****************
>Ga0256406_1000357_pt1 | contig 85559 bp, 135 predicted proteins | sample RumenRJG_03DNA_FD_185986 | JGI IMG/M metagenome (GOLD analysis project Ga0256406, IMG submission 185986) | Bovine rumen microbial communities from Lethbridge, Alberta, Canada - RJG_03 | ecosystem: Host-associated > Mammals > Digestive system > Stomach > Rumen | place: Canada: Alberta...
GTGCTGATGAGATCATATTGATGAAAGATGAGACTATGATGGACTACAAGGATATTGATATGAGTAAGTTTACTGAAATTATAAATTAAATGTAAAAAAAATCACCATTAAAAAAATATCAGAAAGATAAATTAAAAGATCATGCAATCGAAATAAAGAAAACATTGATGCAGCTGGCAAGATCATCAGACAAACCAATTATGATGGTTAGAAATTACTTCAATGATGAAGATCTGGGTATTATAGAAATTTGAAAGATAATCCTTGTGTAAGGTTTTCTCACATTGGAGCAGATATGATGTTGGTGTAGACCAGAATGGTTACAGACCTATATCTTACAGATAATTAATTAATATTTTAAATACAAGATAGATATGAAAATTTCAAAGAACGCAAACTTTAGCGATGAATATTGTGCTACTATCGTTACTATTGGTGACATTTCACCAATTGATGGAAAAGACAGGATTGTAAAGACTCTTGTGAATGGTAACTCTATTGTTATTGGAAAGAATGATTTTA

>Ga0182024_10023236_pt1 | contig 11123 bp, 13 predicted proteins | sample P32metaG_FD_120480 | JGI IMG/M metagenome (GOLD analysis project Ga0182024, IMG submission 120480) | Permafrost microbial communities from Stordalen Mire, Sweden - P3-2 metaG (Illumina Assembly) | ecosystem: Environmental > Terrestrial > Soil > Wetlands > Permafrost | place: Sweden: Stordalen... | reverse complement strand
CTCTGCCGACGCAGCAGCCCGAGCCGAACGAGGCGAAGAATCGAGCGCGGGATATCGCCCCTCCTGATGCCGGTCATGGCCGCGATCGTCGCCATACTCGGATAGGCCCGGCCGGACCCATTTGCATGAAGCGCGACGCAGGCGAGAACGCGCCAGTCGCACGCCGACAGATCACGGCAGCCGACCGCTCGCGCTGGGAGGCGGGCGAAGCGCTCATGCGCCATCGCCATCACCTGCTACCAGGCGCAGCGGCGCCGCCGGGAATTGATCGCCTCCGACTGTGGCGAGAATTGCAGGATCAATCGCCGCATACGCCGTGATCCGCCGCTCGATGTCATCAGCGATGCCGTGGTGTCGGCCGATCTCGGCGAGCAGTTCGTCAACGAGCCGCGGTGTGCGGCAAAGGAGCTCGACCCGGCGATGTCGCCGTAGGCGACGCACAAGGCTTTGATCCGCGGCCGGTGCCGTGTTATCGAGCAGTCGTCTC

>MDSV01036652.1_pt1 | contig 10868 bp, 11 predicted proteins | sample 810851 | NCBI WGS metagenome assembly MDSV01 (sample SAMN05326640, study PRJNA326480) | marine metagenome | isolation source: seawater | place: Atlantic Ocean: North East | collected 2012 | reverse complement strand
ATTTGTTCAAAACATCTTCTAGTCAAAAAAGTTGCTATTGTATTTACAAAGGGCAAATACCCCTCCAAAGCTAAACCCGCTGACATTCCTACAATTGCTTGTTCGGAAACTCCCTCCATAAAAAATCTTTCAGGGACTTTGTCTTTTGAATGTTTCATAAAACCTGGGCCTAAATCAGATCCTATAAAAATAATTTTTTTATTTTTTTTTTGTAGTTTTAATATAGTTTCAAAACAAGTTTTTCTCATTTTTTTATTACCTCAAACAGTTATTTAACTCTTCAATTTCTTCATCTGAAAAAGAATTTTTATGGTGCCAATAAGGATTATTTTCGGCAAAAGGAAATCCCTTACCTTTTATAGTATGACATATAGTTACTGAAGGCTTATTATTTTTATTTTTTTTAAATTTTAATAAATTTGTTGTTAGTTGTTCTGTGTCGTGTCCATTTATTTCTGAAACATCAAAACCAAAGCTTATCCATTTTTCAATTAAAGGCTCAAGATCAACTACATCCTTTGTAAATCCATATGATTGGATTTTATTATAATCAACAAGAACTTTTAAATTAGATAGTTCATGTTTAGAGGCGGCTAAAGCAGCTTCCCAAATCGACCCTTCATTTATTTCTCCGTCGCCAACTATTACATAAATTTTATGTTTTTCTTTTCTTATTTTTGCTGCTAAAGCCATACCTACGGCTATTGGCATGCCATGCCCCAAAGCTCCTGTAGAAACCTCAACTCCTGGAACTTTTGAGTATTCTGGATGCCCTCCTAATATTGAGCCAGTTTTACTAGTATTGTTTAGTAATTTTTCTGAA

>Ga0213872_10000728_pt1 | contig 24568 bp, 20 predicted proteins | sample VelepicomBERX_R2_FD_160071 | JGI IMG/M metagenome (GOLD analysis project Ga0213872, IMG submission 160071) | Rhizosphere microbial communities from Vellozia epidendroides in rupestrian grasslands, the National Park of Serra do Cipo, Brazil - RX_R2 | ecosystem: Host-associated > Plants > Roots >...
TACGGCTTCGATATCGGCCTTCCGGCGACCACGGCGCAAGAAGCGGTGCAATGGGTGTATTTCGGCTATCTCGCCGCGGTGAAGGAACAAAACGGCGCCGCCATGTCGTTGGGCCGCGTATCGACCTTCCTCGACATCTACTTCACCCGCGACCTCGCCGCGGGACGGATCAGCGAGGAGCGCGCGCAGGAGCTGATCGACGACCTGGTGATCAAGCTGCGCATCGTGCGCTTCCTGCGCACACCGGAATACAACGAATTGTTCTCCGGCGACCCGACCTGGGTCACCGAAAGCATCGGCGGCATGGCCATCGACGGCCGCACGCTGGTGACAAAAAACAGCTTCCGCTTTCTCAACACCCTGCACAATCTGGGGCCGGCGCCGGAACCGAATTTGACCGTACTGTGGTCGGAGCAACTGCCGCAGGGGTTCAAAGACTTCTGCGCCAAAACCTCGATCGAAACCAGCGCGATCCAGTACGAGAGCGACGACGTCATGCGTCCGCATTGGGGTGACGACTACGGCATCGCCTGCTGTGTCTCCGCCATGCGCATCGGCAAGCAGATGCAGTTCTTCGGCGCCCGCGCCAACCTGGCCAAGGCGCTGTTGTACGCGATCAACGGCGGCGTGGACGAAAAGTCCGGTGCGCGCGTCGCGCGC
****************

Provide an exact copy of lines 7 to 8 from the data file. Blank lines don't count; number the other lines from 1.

>Ga0213872_10000728_pt1 | contig 24568 bp, 20 predicted proteins | sample VelepicomBERX_R2_FD_160071 | JGI IMG/M metagenome (GOLD analysis project Ga0213872, IMG submission 160071) | Rhizosphere microbial communities from Vellozia epidendroides in rupestrian grasslands, the National Park of Serra do Cipo, Brazil - RX_R2 | ecosystem: Host-associated > Plants > Roots >...
TACGGCTTCGATATCGGCCTTCCGGCGACCACGGCGCAAGAAGCGGTGCAATGGGTGTATTTCGGCTATCTCGCCGCGGTGAAGGAACAAAACGGCGCCGCCATGTCGTTGGGCCGCGTATCGACCTTCCTCGACATCTACTTCACCCGCGACCTCGCCGCGGGACGGATCAGCGAGGAGCGCGCGCAGGAGCTGATCGACGACCTGGTGATCAAGCTGCGCATCGTGCGCTTCCTGCGCACACCGGAATACAACGAATTGTTCTCCGGCGACCCGACCTGGGTCACCGAAAGCATCGGCGGCATGGCCATCGACGGCCGCACGCTGGTGACAAAAAACAGCTTCCGCTTTCTCAACACCCTGCACAATCTGGGGCCGGCGCCGGAACCGAATTTGACCGTACTGTGGTCGGAGCAACTGCCGCAGGGGTTCAAAGACTTCTGCGCCAAAACCTCGATCGAAACCAGCGCGATCCAGTACGAGAGCGACGACGTCATGCGTCCGCATTGGGGTGACGACTACGGCATCGCCTGCTGTGTCTCCGCCATGCGCATCGGCAAGCAGATGCAGTTCTTCGGCGCCCGCGCCAACCTGGCCAAGGCGCTGTTGTACGCGATCAACGGCGGCGTGGACGAAAAGTCCGGTGCGCGCGTCGCGCGC